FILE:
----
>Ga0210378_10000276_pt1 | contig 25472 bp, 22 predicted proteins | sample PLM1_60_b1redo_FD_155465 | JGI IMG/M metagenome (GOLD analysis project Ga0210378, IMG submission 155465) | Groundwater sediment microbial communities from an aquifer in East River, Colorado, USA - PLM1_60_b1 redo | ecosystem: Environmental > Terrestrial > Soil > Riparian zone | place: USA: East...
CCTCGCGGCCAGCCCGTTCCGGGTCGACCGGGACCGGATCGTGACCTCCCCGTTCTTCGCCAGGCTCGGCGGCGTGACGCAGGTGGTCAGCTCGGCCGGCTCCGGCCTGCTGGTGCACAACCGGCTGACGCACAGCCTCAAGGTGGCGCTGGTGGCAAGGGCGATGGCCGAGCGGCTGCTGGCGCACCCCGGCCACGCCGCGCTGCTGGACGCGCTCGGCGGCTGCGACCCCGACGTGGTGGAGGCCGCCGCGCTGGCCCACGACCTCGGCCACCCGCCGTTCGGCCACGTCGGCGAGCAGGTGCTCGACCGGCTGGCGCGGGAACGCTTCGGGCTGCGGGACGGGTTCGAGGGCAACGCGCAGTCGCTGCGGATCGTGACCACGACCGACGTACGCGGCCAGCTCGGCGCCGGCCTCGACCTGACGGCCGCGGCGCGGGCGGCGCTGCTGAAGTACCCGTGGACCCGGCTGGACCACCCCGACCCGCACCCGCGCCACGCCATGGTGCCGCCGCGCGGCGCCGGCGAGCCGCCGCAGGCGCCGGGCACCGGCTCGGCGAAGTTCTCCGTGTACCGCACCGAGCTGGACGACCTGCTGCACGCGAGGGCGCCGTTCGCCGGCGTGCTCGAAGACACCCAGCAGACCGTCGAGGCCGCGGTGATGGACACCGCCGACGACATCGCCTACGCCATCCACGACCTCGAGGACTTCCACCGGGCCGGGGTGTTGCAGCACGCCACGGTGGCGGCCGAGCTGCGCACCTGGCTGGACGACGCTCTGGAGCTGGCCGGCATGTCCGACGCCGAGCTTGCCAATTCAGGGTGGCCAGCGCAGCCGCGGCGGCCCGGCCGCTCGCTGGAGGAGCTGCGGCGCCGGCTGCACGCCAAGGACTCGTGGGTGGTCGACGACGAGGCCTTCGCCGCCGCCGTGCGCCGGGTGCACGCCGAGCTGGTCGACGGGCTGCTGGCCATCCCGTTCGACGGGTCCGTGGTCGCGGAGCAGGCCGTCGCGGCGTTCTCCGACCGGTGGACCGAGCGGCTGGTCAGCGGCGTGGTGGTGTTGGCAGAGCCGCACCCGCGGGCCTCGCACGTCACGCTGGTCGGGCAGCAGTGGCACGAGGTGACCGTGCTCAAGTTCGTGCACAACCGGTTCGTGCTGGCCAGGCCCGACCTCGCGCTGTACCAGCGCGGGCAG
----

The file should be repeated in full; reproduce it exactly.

>Ga0210378_10000276_pt1 | contig 25472 bp, 22 predicted proteins | sample PLM1_60_b1redo_FD_155465 | JGI IMG/M metagenome (GOLD analysis project Ga0210378, IMG submission 155465) | Groundwater sediment microbial communities from an aquifer in East River, Colorado, USA - PLM1_60_b1 redo | ecosystem: Environmental > Terrestrial > Soil > Riparian zone | place: USA: East...
CCTCGCGGCCAGCCCGTTCCGGGTCGACCGGGACCGGATCGTGACCTCCCCGTTCTTCGCCAGGCTCGGCGGCGTGACGCAGGTGGTCAGCTCGGCCGGCTCCGGCCTGCTGGTGCACAACCGGCTGACGCACAGCCTCAAGGTGGCGCTGGTGGCAAGGGCGATGGCCGAGCGGCTGCTGGCGCACCCCGGCCACGCCGCGCTGCTGGACGCGCTCGGCGGCTGCGACCCCGACGTGGTGGAGGCCGCCGCGCTGGCCCACGACCTCGGCCACCCGCCGTTCGGCCACGTCGGCGAGCAGGTGCTCGACCGGCTGGCGCGGGAACGCTTCGGGCTGCGGGACGGGTTCGAGGGCAACGCGCAGTCGCTGCGGATCGTGACCACGACCGACGTACGCGGCCAGCTCGGCGCCGGCCTCGACCTGACGGCCGCGGCGCGGGCGGCGCTGCTGAAGTACCCGTGGACCCGGCTGGACCACCCCGACCCGCACCCGCGCCACGCCATGGTGCCGCCGCGCGGCGCCGGCGAGCCGCCGCAGGCGCCGGGCACCGGCTCGGCGAAGTTCTCCGTGTACCGCACCGAGCTGGACGACCTGCTGCACGCGAGGGCGCCGTTCGCCGGCGTGCTCGAAGACACCCAGCAGACCGTCGAGGCCGCGGTGATGGACACCGCCGACGACATCGCCTACGCCATCCACGACCTCGAGGACTTCCACCGGGCCGGGGTGTTGCAGCACGCCACGGTGGCGGCCGAGCTGCGCACCTGGCTGGACGACGCTCTGGAGCTGGCCGGCATGTCCGACGCCGAGCTTGCCAATTCAGGGTGGCCAGCGCAGCCGCGGCGGCCCGGCCGCTCGCTGGAGGAGCTGCGGCGCCGGCTGCACGCCAAGGACTCGTGGGTGGTCGACGACGAGGCCTTCGCCGCCGCCGTGCGCCGGGTGCACGCCGAGCTGGTCGACGGGCTGCTGGCCATCCCGTTCGACGGGTCCGTGGTCGCGGAGCAGGCCGTCGCGGCGTTCTCCGACCGGTGGACCGAGCGGCTGGTCAGCGGCGTGGTGGTGTTGGCAGAGCCGCACCCGCGGGCCTCGCACGTCACGCTGGTCGGGCAGCAGTGGCACGAGGTGACCGTGCTCAAGTTCGTGCACAACCGGTTCGTGCTGGCCAGGCCCGACCTCGCGCTGTACCAGCGCGGGCAG